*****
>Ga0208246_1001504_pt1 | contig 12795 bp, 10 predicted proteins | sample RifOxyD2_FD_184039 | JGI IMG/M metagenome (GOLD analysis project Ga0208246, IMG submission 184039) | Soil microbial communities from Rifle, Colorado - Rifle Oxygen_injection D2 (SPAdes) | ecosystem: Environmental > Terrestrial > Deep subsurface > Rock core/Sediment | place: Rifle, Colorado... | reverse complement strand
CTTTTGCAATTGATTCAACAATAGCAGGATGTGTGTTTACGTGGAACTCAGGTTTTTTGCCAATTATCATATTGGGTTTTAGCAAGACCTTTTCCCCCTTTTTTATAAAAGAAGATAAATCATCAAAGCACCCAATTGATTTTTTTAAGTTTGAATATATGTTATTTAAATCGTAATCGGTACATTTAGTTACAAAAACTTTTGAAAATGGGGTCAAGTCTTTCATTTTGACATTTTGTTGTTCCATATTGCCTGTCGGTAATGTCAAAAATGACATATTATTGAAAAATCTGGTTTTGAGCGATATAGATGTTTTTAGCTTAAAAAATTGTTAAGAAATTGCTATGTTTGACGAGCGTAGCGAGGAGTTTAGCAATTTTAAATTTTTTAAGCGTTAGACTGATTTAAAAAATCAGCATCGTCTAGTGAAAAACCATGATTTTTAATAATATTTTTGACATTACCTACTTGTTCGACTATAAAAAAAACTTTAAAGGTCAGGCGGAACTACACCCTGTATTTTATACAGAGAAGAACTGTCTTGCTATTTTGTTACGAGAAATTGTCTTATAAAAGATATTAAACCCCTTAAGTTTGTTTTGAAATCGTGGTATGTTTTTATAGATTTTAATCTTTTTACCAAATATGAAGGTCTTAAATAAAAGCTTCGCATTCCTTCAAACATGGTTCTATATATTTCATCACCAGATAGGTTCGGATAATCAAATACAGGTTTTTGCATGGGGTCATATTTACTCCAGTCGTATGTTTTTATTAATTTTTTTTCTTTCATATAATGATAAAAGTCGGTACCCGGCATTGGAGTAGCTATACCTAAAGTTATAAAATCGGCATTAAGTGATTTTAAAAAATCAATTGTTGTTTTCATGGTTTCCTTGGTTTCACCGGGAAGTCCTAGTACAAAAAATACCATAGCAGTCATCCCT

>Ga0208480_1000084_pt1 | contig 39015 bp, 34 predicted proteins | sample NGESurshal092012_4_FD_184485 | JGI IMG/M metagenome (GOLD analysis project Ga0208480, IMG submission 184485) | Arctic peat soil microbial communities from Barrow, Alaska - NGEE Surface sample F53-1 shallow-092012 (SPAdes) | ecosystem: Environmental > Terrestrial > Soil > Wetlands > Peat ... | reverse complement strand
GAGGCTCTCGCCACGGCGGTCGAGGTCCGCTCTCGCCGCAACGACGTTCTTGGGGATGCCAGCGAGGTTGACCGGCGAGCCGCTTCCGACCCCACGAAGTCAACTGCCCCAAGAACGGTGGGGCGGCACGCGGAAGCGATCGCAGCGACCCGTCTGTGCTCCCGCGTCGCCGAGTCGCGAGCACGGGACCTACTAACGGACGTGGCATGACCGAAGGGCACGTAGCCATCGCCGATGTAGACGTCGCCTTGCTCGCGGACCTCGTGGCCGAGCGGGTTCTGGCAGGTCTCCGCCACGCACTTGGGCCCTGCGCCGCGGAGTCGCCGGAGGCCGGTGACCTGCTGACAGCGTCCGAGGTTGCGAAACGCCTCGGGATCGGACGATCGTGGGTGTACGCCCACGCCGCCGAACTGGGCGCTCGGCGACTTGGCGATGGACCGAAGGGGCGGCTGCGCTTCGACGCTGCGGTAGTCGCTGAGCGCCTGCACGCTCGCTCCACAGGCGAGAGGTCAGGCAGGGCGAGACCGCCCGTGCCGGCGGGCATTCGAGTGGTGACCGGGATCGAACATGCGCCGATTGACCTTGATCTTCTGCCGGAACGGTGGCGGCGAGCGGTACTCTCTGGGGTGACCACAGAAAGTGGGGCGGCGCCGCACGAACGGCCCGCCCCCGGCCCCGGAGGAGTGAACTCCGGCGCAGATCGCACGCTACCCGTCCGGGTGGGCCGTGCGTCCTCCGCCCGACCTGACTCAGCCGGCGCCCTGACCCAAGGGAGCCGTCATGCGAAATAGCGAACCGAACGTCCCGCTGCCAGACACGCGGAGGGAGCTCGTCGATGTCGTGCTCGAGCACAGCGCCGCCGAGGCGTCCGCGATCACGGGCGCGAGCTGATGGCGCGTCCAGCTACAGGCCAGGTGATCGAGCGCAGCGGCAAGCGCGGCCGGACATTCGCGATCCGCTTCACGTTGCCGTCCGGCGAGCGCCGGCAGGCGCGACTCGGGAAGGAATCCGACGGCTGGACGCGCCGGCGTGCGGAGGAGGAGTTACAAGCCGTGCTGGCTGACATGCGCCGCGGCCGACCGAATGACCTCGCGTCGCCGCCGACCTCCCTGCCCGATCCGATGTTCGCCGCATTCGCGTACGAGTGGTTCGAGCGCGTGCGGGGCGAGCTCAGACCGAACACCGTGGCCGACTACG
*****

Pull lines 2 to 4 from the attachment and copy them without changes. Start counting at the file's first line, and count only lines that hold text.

CTTTTGCAATTGATTCAACAATAGCAGGATGTGTGTTTACGTGGAACTCAGGTTTTTTGCCAATTATCATATTGGGTTTTAGCAAGACCTTTTCCCCCTTTTTTATAAAAGAAGATAAATCATCAAAGCACCCAATTGATTTTTTTAAGTTTGAATATATGTTATTTAAATCGTAATCGGTACATTTAGTTACAAAAACTTTTGAAAATGGGGTCAAGTCTTTCATTTTGACATTTTGTTGTTCCATATTGCCTGTCGGTAATGTCAAAAATGACATATTATTGAAAAATCTGGTTTTGAGCGATATAGATGTTTTTAGCTTAAAAAATTGTTAAGAAATTGCTATGTTTGACGAGCGTAGCGAGGAGTTTAGCAATTTTAAATTTTTTAAGCGTTAGACTGATTTAAAAAATCAGCATCGTCTAGTGAAAAACCATGATTTTTAATAATATTTTTGACATTACCTACTTGTTCGACTATAAAAAAAACTTTAAAGGTCAGGCGGAACTACACCCTGTATTTTATACAGAGAAGAACTGTCTTGCTATTTTGTTACGAGAAATTGTCTTATAAAAGATATTAAACCCCTTAAGTTTGTTTTGAAATCGTGGTATGTTTTTATAGATTTTAATCTTTTTACCAAATATGAAGGTCTTAAATAAAAGCTTCGCATTCCTTCAAACATGGTTCTATATATTTCATCACCAGATAGGTTCGGATAATCAAATACAGGTTTTTGCATGGGGTCATATTTACTCCAGTCGTATGTTTTTATTAATTTTTTTTCTTTCATATAATGATAAAAGTCGGTACCCGGCATTGGAGTAGCTATACCTAAAGTTATAAAATCGGCATTAAGTGATTTTAAAAAATCAATTGTTGTTTTCATGGTTTCCTTGGTTTCACCGGGAAGTCCTAGTACAAAAAATACCATAGCAGTCATCCCT

>Ga0208480_1000084_pt1 | contig 39015 bp, 34 predicted proteins | sample NGESurshal092012_4_FD_184485 | JGI IMG/M metagenome (GOLD analysis project Ga0208480, IMG submission 184485) | Arctic peat soil microbial communities from Barrow, Alaska - NGEE Surface sample F53-1 shallow-092012 (SPAdes) | ecosystem: Environmental > Terrestrial > Soil > Wetlands > Peat ... | reverse complement strand
GAGGCTCTCGCCACGGCGGTCGAGGTCCGCTCTCGCCGCAACGACGTTCTTGGGGATGCCAGCGAGGTTGACCGGCGAGCCGCTTCCGACCCCACGAAGTCAACTGCCCCAAGAACGGTGGGGCGGCACGCGGAAGCGATCGCAGCGACCCGTCTGTGCTCCCGCGTCGCCGAGTCGCGAGCACGGGACCTACTAACGGACGTGGCATGACCGAAGGGCACGTAGCCATCGCCGATGTAGACGTCGCCTTGCTCGCGGACCTCGTGGCCGAGCGGGTTCTGGCAGGTCTCCGCCACGCACTTGGGCCCTGCGCCGCGGAGTCGCCGGAGGCCGGTGACCTGCTGACAGCGTCCGAGGTTGCGAAACGCCTCGGGATCGGACGATCGTGGGTGTACGCCCACGCCGCCGAACTGGGCGCTCGGCGACTTGGCGATGGACCGAAGGGGCGGCTGCGCTTCGACGCTGCGGTAGTCGCTGAGCGCCTGCACGCTCGCTCCACAGGCGAGAGGTCAGGCAGGGCGAGACCGCCCGTGCCGGCGGGCATTCGAGTGGTGACCGGGATCGAACATGCGCCGATTGACCTTGATCTTCTGCCGGAACGGTGGCGGCGAGCGGTACTCTCTGGGGTGACCACAGAAAGTGGGGCGGCGCCGCACGAACGGCCCGCCCCCGGCCCCGGAGGAGTGAACTCCGGCGCAGATCGCACGCTACCCGTCCGGGTGGGCCGTGCGTCCTCCGCCCGACCTGACTCAGCCGGCGCCCTGACCCAAGGGAGCCGTCATGCGAAATAGCGAACCGAACGTCCCGCTGCCAGACACGCGGAGGGAGCTCGTCGATGTCGTGCTCGAGCACAGCGCCGCCGAGGCGTCCGCGATCACGGGCGCGAGCTGATGGCGCGTCCAGCTACAGGCCAGGTGATCGAGCGCAGCGGCAAGCGCGGCCGGACATTCGCGATCCGCTTCACGTTGCCGTCCGGCGAGCGCCGGCAGGCGCGACTCGGGAAGGAATCCGACGGCTGGACGCGCCGGCGTGCGGAGGAGGAGTTACAAGCCGTGCTGGCTGACATGCGCCGCGGCCGACCGAATGACCTCGCGTCGCCGCCGACCTCCCTGCCCGATCCGATGTTCGCCGCATTCGCGTACGAGTGGTTCGAGCGCGTGCGGGGCGAGCTCAGACCGAACACCGTGGCCGACTACG